Various Artists – Teen Feeding Frenzy: A Tribute to the Music Teens Love

Various Artists
Teen Feeding Frenzy: A Tribute to the Music Teens Love

Now here’s an idea for a compilation CD that should’ve been fleshed out long ago – get 17 diverse indie bands and have them cover an even more diverse range of teen heartthrob hits. Sure, a lot of the appeal to this Go Kustom compilation lies in the kitsch appeal, but remarkably enough, there really are some worthwhile interpretations here.
Funnel Cake starts the disc off with a rousingly faithful pop-punk frolic through Rick Springfield’s “Jessie’s Girl,” though the mood changes abruptly courtesy of [doll factory]’s scary pseudo-british-industrial take on Britney Spears’ “Baby One More Time,” complete with clipped porno soundbytes. Gary Reynolds and the Brides of Obscurity offer a perfectly catchy garage rock take on the Partridge Family’s “I Think I Love You,” only to have the mood shifted again by Remora’s dark, scary, tuneless gothic take on the New Kids on the Block “Hangin’ Tough.” (…And yeah, it made me giggle as much to listen to it as it probably did for most folks to read that.)
d.A. Sebasstian (beats like Atari Teenage Riot, guitars like Poison) gives the techno-punk treatment to the Jackson Five’s “I’ll Be There,” while Bill Wolford’s Head stumbles through an electro-garage pop take on Frankie Avalon’s “Venus.” About halfway through “Venus,” the track takes quite the turn towards the electronic dark side, which pretty much saves this recording. Steelhead throws out a slowed down, oddball synth-pop cover of Bobby Goldsborough’s “Honey,” complete with almost operatic female backing vocals that float in and out throughout the track’s chorus.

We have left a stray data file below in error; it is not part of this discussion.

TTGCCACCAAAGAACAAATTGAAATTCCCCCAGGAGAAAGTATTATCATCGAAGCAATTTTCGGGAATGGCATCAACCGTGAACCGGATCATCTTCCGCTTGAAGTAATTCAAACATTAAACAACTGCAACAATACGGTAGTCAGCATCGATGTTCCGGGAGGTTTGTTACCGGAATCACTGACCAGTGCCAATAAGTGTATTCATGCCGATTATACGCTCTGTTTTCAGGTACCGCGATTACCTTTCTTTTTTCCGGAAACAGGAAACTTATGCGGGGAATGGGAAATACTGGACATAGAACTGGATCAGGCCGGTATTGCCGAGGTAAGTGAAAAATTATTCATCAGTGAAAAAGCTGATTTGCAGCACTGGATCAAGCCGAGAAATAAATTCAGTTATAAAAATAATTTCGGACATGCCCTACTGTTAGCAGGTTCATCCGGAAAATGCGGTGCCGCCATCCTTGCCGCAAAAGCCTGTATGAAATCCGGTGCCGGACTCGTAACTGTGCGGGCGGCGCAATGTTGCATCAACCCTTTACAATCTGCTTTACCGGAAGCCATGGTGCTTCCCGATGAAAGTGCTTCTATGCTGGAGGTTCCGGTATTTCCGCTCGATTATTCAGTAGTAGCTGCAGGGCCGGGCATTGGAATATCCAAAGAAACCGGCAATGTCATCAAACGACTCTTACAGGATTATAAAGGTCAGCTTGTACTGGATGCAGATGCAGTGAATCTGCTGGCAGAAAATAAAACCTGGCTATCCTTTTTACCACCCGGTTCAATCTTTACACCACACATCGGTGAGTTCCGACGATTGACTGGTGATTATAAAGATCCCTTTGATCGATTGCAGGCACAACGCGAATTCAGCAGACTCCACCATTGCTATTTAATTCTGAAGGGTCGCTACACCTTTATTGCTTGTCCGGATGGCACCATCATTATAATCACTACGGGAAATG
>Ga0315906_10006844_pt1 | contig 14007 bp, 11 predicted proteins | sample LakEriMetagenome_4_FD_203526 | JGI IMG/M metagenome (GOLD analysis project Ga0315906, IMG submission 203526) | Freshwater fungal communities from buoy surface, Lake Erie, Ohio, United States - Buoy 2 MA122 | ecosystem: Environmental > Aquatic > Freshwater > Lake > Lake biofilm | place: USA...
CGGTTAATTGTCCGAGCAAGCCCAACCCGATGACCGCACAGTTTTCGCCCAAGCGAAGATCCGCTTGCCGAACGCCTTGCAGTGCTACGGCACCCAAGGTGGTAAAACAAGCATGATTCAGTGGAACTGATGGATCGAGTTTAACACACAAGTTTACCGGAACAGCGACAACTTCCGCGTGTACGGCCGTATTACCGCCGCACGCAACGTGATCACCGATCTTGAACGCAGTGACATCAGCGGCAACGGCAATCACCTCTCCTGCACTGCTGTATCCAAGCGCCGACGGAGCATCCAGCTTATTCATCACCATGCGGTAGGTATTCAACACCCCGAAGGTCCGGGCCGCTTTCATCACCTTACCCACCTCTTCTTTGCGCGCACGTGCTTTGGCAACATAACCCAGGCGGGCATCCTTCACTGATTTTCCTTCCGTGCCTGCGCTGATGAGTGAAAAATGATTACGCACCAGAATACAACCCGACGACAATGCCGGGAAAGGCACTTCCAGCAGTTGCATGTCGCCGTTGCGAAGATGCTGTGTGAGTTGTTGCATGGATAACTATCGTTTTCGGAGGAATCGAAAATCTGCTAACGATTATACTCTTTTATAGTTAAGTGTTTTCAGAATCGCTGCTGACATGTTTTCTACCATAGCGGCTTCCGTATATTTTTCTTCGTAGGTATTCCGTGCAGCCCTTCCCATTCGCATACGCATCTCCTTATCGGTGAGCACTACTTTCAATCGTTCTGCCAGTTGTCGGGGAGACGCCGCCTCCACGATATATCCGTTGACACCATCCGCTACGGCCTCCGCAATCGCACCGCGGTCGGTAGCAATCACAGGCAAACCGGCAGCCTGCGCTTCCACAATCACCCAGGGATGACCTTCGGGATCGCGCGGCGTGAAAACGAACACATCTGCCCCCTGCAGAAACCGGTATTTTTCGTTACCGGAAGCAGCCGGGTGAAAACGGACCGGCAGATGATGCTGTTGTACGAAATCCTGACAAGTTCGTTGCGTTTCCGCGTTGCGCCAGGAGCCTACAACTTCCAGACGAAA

The truest standout track of the Teen Feeding Frenzy has got to be Courtney Hudak’s completely mind-blowing acoustic-rock bent on *NSync’s “Girlfriend.” Hudak’s voice somewhat resembles Natalie Merchant’s, giving real vocal inflection and emotion to this pop nugget. Bonus points go to whomever decided to ‘garble’ about nine seconds of the mix in the middle of the song, as the ‘compressed’ guitar break is essentially the main guitar hook for “Smells Like Teen Spirit.” Little details like that really can mean so much, especially on a CD dedicated to ‘teen’ music.
Faith and Disease put forth a very nice lullaby-like take on Shelly Fabares’s “Johnny Angel,” though I still have trouble thinking of Fabares as anything except Christine, Hayden Fox’s girlfriend/wife on the TV show “Coach.” The Penningtons inject a taste of acoustic country styling to the disc with their take on Ricky Nelson’s “Teenage Idol,” whereas the Elks Skiffle Group follow up with the only true clunker of this comp, a boppy, poppy keyboard-drenched rendition of T Rex’s “Jeepster.” I feel that I must qualify that statement, however, by proclaiming my eternal devotion to the original version of that particular T Rex song … And yes, seeing as I’m only 24, I actually do get a lot of people who are surprised by that.
By far the most interesting track here is 212’s 78-second ‘cover’ of the Bay City Rollers’ “Saturday Night,” which is essentially just an unrecognizable dub reverb effect-fest. Things Outside the Skin deliver a downright spooky techno-industrial version of the Spice Girls “Spice Up Your Life” that sounds somewhat like Ministry in the “Halloween” days. Swedish Whistler sticks with a straightforward electro-pop cover of Kylie Minogue’s “I Should Be So Lucky,” while Sciflyer spits out a remarkably good garage shoegazer take on Davy Jones’ “Girl.” The vocals are a bit hard to make out on “Girl,” but the fuzzy, lo-fi dreamy tone of the song makes up for it.
Things start to wind down with OmBili Troupe’s sparse rendition of Richie Valens’ “La Bamba,” which is actually really cool thanks to the quiet mix of guitar, bongos, and two female vocalists. This whole blast from the teen past closes out with Introversion’s lo-fi, fuzzed-to-all-hell garage pop run of Del Shannon’s “Runaway,” which somehow seems like the perfect ending for this Teen Feeding Frenzy.
Well, the stuff here pretty much runs the gamut, as these teen anthems of yesterday and today get hit with everything from alt-country to pseudo-scary industrial interpretations. The best stuff here is the most surprising, as bands pull pretty superb tracks from material by the Spice Girls, Davy Jones, and *NSync. Recommended, especially for pop culture whores like myself.